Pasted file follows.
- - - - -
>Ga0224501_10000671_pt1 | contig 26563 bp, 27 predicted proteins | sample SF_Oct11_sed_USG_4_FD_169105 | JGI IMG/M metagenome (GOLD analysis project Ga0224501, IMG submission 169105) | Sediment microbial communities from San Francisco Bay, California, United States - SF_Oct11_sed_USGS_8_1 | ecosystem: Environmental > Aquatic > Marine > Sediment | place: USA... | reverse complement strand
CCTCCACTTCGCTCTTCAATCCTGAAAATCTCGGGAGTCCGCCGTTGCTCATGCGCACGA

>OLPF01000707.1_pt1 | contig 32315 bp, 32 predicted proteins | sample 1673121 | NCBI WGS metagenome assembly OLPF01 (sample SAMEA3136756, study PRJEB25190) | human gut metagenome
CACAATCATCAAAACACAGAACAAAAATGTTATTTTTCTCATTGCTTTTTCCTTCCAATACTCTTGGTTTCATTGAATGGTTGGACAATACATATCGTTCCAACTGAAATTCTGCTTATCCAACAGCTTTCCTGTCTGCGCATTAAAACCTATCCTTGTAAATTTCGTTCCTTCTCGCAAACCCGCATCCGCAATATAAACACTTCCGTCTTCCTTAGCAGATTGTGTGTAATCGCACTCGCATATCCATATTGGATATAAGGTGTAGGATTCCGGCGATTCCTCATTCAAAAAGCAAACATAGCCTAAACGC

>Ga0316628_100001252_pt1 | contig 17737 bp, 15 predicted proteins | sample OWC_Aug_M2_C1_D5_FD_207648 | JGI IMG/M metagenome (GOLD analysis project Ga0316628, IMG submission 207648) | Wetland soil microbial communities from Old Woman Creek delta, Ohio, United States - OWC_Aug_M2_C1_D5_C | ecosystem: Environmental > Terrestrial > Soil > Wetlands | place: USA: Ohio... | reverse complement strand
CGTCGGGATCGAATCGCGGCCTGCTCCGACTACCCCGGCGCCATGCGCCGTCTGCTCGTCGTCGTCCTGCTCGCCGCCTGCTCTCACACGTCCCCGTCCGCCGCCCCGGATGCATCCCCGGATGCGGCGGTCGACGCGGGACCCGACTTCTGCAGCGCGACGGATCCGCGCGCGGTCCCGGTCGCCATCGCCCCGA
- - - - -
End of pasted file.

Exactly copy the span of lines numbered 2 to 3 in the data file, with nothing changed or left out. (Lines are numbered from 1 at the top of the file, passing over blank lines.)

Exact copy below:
CCTCCACTTCGCTCTTCAATCCTGAAAATCTCGGGAGTCCGCCGTTGCTCATGCGCACGA

>OLPF01000707.1_pt1 | contig 32315 bp, 32 predicted proteins | sample 1673121 | NCBI WGS metagenome assembly OLPF01 (sample SAMEA3136756, study PRJEB25190) | human gut metagenome